Thursday, September 10, 2015

Neoliberalism: the most dangerous ideology of our time

Giroux is brilliant at expressing complex ideas in poetic style, sort of Kerouac-meets-Chomsky-meets James Baldwin: polity, percarity, pedagogy, agency, “emancipatory trappings”, “repression and the militarization of thought itself”, “the contemporary tyranny of reason”, “ossified logic of the market and its principle of risk”, “economic management of security governance”, the “thought-crime model of social control”, “an inspired conformity”….the list goes on and on, page after riveting page as if from a stream of consciousness, or better yet, a stream of pedagogical activism and conscientious love of the social good.

Giroux seamlessly connects neoliberalism with the collapse of public education and the defunding of higher education; the marginalization of labor unions, teachers, academics and intellectuals; opposition to increasing the minimum wage; the spectacle of unemployment, predatory capitalism, student loans and student debt; job out-sourcing, commodification of the environment and public spaces; privatization of social services for the poor, women, minorities, youth, the elderly and a rampant consumerism to serve as the measurement for success, profit and investment; the rise and expansion of the surveillance state, the security state, prisons and the school-to-prison pipeline; the transfer of public money into the warfare state; deregulation of finance; the elimination of public spaces and democratic spheres; disposability and accumulation of wealth by dispossession; institutionalized racism and sexism; media collusion to disinform; the implementation of severe austerity measures on the backs of the middle class; the criminalization of poverty and the war against the poor; police violence, social violence, drone assassinations, the war on terror, deregulated lobbyists and religious fundamentalism.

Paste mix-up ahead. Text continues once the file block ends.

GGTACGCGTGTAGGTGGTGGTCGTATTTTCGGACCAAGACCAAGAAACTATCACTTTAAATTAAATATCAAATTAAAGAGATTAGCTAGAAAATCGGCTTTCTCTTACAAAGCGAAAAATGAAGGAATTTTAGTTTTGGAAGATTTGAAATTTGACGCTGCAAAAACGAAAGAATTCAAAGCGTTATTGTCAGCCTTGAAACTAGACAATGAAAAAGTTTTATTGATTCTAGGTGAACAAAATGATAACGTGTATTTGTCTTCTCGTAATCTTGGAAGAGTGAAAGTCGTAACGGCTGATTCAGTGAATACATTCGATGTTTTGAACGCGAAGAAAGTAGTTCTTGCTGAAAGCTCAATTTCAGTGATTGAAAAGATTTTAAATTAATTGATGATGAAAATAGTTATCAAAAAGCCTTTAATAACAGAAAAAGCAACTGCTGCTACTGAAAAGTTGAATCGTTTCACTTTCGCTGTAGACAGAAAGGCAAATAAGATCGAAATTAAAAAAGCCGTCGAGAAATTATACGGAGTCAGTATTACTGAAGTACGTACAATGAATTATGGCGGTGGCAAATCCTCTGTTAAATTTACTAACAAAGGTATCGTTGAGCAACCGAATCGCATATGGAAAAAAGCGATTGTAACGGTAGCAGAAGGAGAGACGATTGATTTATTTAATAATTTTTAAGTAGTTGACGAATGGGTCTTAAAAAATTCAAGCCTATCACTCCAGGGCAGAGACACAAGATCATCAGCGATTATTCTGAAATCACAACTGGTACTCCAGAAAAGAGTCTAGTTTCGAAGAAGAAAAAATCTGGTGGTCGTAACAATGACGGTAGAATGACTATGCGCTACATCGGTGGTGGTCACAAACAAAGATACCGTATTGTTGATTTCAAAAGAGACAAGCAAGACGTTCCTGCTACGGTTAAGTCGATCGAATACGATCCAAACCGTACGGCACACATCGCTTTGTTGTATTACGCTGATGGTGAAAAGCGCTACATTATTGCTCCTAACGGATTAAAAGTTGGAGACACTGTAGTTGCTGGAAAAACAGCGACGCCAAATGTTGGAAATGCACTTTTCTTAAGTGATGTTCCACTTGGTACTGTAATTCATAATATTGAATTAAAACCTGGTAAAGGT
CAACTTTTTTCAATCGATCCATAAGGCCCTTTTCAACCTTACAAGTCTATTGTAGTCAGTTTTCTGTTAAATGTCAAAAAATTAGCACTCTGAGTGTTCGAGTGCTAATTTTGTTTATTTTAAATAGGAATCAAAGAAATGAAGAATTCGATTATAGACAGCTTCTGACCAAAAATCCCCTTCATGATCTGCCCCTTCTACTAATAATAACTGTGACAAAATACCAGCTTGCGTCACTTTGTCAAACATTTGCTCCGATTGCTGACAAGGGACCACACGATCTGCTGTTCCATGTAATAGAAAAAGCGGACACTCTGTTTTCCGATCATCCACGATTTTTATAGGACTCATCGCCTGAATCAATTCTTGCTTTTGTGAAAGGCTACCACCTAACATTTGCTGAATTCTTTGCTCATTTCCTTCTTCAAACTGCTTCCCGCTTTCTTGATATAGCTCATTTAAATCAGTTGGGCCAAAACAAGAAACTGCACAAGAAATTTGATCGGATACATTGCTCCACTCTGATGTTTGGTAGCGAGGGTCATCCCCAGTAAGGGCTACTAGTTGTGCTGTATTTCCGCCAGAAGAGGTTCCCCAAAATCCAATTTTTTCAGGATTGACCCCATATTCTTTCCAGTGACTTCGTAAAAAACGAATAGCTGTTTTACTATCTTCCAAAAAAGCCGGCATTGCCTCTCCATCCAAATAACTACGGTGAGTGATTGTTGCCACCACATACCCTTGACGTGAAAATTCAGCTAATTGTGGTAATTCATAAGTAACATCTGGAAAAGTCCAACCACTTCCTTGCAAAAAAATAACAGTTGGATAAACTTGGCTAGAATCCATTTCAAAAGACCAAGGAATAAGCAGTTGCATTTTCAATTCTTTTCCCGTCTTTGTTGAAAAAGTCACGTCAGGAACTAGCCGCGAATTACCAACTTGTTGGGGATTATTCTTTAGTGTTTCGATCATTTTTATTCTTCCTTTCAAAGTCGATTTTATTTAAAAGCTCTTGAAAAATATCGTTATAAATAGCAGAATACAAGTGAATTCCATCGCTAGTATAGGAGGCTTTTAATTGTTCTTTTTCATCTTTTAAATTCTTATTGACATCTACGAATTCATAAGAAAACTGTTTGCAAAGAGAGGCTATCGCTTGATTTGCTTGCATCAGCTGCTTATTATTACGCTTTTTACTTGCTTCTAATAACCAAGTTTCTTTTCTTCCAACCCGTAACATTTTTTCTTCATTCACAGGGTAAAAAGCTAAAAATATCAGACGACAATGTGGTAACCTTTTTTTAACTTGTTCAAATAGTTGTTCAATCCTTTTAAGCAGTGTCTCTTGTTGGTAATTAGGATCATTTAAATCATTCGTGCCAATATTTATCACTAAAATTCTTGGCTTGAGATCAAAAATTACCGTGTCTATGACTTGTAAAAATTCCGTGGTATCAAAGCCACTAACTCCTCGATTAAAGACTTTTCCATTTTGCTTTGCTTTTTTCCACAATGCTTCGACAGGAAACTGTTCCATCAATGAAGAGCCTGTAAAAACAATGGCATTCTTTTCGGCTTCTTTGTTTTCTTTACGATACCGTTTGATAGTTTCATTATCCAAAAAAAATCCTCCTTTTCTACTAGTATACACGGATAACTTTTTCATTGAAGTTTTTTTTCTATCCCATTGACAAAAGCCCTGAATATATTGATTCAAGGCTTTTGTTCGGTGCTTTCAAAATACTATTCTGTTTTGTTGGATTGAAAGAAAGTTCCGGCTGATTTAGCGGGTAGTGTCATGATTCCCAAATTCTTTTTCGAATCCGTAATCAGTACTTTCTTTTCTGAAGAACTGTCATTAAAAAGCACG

The book is only 240 pages but it clearly demonstrates that neoliberalism – “the most dangerous ideology of our time” – like a cancer, has, ever since Ronald Reagan’s administration, replaced long-cherished principles of democracy with a new form of authoritarianism and violent spectacle. Giroux’s book is, indeed, terrifying and essential, as Bob Herbert wrote on the cover. It is an important contribution to the resistance movement struggling to reclaim democratic principles and values of equality and justice.